Phil Hatton calls for greater consistency with how Ofsted inspection teams report on the implementation of the anti-terrorism Prevent duty.

Ofsted’s eagerly awaited report into how the Prevent duty is being implemented across FE was published this week.

The intent come September is clear, that the inspectorate should “raise further its expectations of providers to implement all aspects of the Prevent duty, and evaluate the impact this has on keeping learners safe”.

So we can expect inspectors, many of whom will be new and largely trained online, to be checking the implementation of the duty with renewed vigour.

I am disappointed that the report has been published in that dead zone for FE where staff take their holidays.

Come September, a frenetic period, many will have completely missed it.

The report could have been a real game changer if the questions answered had included more focus on what would help the sector — identifying good practice that could be shared to improve what we do with our learners, rather than over focus on what was being done poorly.

I disagree with some of the conclusions.

Do the best providers block data on learners’ personal devices while on provider premises? Surely it’s better to educate them about radicalisation for when they are outside.

I have seen some fantastic good practice this year of how external speakers are vetted through partnerships and their input to learners is monitored.

I also know of a theatre production around Prevent that attracted thousands of people, while others have been using innovative presentations (one tailored to how youngsters had been radicalised in Devon), posters and speaker campaigns to publicise the dangers and help available from staff to support students and family members.

One college has a brilliant four-minute video on British values made by learners.

I also had first-hand experience of what some colleges encounter every day.

In one safeguarding office, three fairly serious issues were raised over one day that could have led to radicalisation of learners. That college had obviously promoted the duty very well to its students.

However, my biggest concern is over a lack of even-handedness with inspections.

Reports show a startling lack of consistency both in their judgements and editing quality.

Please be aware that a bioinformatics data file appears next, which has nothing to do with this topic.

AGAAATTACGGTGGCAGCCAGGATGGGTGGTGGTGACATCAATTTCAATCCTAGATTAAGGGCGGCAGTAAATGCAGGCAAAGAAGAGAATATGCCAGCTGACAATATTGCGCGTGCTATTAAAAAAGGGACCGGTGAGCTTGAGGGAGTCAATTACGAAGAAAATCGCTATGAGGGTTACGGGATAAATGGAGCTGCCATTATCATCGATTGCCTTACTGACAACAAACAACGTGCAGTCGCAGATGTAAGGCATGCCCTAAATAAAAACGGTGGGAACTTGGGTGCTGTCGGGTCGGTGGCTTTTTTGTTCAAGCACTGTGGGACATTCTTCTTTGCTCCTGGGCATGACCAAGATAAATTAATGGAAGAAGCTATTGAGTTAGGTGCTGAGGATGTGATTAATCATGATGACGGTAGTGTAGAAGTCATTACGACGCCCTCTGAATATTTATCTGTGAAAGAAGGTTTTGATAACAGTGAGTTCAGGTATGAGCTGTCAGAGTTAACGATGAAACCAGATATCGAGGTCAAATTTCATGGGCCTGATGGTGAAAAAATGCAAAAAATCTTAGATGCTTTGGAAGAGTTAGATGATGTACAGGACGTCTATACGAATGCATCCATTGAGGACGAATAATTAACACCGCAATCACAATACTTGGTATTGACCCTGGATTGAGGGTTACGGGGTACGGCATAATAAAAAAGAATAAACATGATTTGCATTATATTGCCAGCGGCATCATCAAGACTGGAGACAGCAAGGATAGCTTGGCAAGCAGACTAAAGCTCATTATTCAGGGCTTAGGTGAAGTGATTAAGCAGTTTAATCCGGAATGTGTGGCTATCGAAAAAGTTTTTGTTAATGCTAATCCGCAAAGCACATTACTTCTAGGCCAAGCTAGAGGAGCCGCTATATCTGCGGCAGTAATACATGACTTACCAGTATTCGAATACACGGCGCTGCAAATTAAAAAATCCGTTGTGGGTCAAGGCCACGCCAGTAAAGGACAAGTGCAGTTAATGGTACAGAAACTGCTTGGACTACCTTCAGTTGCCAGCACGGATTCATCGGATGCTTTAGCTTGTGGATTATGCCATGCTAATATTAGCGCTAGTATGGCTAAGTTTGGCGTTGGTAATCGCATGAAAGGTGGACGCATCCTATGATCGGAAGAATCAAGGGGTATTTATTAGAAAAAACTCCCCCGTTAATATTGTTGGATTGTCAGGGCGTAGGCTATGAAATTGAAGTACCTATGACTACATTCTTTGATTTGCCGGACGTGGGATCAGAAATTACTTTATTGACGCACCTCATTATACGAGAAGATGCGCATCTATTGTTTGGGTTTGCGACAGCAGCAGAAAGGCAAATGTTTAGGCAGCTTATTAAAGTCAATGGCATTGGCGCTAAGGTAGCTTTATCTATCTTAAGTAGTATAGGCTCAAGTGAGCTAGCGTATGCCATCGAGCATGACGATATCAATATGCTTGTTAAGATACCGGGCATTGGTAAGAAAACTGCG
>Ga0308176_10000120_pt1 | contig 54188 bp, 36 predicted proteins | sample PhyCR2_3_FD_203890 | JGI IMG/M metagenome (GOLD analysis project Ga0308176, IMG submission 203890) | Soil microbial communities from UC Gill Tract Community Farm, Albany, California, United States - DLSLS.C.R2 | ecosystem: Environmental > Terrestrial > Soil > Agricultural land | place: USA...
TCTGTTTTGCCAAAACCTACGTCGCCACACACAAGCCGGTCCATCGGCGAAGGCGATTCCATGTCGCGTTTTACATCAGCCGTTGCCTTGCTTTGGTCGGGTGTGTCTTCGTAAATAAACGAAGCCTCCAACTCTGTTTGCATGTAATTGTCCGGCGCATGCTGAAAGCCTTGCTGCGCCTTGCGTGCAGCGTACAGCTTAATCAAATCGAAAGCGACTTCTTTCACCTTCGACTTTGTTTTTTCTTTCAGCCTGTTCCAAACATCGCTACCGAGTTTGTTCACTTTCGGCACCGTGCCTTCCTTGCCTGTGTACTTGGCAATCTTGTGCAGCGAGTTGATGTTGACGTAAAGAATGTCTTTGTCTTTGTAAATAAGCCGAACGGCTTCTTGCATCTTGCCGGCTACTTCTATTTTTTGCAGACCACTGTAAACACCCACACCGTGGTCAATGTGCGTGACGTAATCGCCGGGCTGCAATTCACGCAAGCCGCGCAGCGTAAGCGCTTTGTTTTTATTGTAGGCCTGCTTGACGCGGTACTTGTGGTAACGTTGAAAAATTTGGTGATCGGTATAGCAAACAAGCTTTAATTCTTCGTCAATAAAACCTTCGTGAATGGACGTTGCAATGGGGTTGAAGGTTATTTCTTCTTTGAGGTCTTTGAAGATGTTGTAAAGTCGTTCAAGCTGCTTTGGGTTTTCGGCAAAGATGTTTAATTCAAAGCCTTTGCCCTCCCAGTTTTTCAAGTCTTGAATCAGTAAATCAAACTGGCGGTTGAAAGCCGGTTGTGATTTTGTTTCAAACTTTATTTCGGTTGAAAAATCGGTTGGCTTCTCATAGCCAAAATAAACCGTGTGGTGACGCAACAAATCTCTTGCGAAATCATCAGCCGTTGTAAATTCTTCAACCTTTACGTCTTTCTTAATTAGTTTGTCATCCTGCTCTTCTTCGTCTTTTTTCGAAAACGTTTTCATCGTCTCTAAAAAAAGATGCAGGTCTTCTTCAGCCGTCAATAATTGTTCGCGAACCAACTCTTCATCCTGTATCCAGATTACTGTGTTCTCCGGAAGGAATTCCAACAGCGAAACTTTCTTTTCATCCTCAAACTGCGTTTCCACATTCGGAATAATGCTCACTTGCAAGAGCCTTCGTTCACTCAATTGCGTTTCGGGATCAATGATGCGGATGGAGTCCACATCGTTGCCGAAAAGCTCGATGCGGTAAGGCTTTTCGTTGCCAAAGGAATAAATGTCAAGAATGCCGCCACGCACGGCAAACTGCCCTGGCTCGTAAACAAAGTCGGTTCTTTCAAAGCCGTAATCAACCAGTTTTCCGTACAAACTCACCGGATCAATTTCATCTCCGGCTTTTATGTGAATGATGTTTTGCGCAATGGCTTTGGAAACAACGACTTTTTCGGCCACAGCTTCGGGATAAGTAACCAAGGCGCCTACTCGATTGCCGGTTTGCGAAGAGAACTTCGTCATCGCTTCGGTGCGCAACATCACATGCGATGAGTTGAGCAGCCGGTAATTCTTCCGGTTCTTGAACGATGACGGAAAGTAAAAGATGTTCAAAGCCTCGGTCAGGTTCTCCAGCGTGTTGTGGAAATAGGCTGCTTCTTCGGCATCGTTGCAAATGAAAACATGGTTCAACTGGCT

Although Prevent came into force for FE in September 2015, Ofsted introduced checks into how it was being prepared for months before this.

My biggest concern is over a lack of even-handedness with inspections

As an example, a June 2015 report front page bullet point stated that “safeguarding of learners is not good enough; senior managers have not yet ensured that apprentices, staff and employers have been provided with appropriate guidance to enable them to identify the risks posed by extremism and radicalisation”.

Yet the important guidance section on what the provider needed to do to improve further did not contain a single mention of how that provider should address this.

The safeguarding section of the report also informed us that “safeguarding measures ensure that the statutory requirements for safeguarding are met”.

But it added “they are not yet good (!!!!) because managers have not developed suitable training for staff and apprentices in how to keep themselves and those around them safe from extremism and radicalisation”.

So statutory obligations, which Ofsted claim to base inspection on, were met — yet they were still hit firmly with the Prevent stick.

I also know of two examples, since the duty came into force, of inconsistency in reports where safeguarding was deemed to be effective.

One in November 2015 identified a main weakness that managers had not ensured staff understood their responsibilities under Prevent “to ensure that learners are kept safe”.

It added that staff had not been trained for the duty and had “mixed levels of awareness”.

The second is a February 2016 report containing the judgement that leaders had “recently introduced measures to ensure that the college complies with its Prevent duties, but have yet to include subcontractors (eight named in report) in these arrangements”. Are subcontracted learners less ‘equal’ than they should be?

Ofsted needs to ensure consistency through thorough training of inspectors, better monitoring of inspection practice and reporting, if it is to evaluate the duty fairly.

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  1. AELP have produced a useful briefing paper on the Ofsted survey (no 41) which while supporting my conclusion that it is not good practice to block data for wireless devices, also points out that it is illegal under the Wireless Telegraphy Act 2006 with a maximum penalty of two years imprisonment and/or an unlimited fine! There was a time when surveys went before a scrutiny committee prior to publication to ensure that these kind of mistakes did not creep into surveys. It also points to the lack of understanding and need for training of inspectors before they step-up their focus on the Prevent Duty come September.